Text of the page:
Alcoa kicked off the earnings season last night by reporting a larger first-quarter profit than analysts expected, helped by strong demand for aluminium used to make planes and cars.

The company still sees demand for aluminium growing by 7% in 2013, with gains cutting across many industries.

Alcoa is the first company in the Dow Jones industrial average to report first-quarter results.

Because its products wind up in so many things, from cars and buildings to drink cans, investors study Alcoa's results for hints about earnings at companies in other industries.

Alcoa said last night that its net income in the first quarter was $149m, or 13 cents per share, compared with $94m, or 9 cents per share, a year earlier.

But revenues fell to $5.83 billion from $6.01 billion a year earlier and was below the $5.91 billion that analysts predicted. Alcoa blamed lower aluminium prices and curtailed production in its European primary metals business.

Over the past decade, Alcoa has shifted more of its business away from mining and refining and into the production of parts for industry.

The company is benefiting as airplanes and cars get lighter for better fuel efficiency by using more aluminium parts. Airlines have been ordering new planes to reduce their spending on fuel, the largest cost for many of them.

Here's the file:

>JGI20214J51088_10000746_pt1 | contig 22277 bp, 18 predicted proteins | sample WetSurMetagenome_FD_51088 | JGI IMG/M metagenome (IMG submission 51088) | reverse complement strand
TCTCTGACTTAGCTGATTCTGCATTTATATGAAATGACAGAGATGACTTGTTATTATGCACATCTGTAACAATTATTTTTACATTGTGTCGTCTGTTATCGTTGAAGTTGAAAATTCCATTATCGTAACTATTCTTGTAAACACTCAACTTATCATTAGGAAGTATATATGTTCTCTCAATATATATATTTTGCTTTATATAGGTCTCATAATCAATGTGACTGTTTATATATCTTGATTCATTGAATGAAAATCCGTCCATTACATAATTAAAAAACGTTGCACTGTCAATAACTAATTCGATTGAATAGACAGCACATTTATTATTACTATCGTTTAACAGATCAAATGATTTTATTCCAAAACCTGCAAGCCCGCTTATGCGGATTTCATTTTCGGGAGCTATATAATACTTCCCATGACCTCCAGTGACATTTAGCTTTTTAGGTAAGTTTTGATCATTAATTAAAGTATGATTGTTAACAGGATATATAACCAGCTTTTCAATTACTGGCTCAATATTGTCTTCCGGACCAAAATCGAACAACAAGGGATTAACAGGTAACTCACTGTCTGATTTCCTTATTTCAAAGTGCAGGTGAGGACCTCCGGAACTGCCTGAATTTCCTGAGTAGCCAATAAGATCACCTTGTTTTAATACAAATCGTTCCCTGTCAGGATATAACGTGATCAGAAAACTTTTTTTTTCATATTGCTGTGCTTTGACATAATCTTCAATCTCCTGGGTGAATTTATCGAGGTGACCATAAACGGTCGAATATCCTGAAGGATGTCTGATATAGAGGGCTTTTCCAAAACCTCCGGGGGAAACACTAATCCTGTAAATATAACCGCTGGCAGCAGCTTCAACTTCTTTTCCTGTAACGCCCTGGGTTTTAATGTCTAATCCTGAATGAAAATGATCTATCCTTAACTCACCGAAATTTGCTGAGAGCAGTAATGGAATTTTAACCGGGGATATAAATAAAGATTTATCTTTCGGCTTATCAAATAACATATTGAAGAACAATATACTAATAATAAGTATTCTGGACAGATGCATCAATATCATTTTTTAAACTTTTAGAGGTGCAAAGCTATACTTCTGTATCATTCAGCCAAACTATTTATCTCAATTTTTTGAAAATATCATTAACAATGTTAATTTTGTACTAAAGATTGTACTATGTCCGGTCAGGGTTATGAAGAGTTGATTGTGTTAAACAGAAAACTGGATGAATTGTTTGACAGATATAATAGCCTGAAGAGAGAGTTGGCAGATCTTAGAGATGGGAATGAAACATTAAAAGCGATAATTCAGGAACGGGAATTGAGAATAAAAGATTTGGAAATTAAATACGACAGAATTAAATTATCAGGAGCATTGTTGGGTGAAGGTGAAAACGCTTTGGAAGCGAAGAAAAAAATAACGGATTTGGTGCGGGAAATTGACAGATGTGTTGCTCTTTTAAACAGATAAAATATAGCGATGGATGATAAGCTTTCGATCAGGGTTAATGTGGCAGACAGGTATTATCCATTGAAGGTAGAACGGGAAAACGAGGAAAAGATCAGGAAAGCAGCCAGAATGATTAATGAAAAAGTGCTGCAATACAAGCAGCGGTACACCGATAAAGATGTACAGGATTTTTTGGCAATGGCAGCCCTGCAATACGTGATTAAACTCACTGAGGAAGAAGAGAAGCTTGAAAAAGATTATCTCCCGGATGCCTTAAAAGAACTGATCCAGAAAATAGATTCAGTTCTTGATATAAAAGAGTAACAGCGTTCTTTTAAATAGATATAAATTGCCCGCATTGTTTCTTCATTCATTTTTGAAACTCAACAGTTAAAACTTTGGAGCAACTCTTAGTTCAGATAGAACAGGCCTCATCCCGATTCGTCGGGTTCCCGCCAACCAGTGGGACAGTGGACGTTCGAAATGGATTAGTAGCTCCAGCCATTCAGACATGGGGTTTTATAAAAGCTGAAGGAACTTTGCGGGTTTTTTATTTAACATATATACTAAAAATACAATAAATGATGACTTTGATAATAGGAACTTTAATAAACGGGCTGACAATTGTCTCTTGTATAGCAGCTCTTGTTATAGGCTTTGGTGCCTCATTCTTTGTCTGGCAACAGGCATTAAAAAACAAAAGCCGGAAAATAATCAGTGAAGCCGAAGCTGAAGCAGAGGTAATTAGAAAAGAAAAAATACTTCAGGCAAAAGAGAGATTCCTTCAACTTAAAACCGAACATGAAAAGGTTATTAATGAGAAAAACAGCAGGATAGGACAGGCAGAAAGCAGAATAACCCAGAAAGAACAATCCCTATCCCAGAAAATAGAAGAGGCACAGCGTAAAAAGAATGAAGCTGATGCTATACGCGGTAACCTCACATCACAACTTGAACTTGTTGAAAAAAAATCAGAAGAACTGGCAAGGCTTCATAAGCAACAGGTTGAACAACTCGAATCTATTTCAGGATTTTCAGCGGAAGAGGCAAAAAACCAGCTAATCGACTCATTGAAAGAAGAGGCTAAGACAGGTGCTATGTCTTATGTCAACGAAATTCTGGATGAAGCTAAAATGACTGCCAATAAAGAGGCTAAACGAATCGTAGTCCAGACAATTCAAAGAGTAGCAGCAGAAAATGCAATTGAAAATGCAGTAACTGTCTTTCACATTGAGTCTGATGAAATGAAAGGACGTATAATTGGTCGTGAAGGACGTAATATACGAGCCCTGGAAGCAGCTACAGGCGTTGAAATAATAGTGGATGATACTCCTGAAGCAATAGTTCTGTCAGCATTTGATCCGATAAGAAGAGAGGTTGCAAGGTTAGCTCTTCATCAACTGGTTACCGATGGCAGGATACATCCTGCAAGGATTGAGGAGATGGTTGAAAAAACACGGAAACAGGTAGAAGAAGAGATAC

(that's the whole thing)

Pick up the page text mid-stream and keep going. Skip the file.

That trend should continue for several years, making aerospace a growing aluminium market, chairman and chief executive Klaus Kleinfeld said in a conference call with analysts.

US car sales are booming, too, as customers who put off purchases during the recession trade in their ageing vehicles. In March, sales hit 1.45 million vehicles, the highest total since August 2007.

Alcoa believes that government fuel standards and customer demand for better mileage will push car makers to use more lighter materials like aluminium.

Some drivers think heavy vehicles are safer in a crash, but Kleinfeld argued that lighter cars can brake to a stop faster, potentially avoiding accidents.

Sales of aluminium for non-residential construction is finally recovering in North America and will grow much faster in China, Kleinfeld said.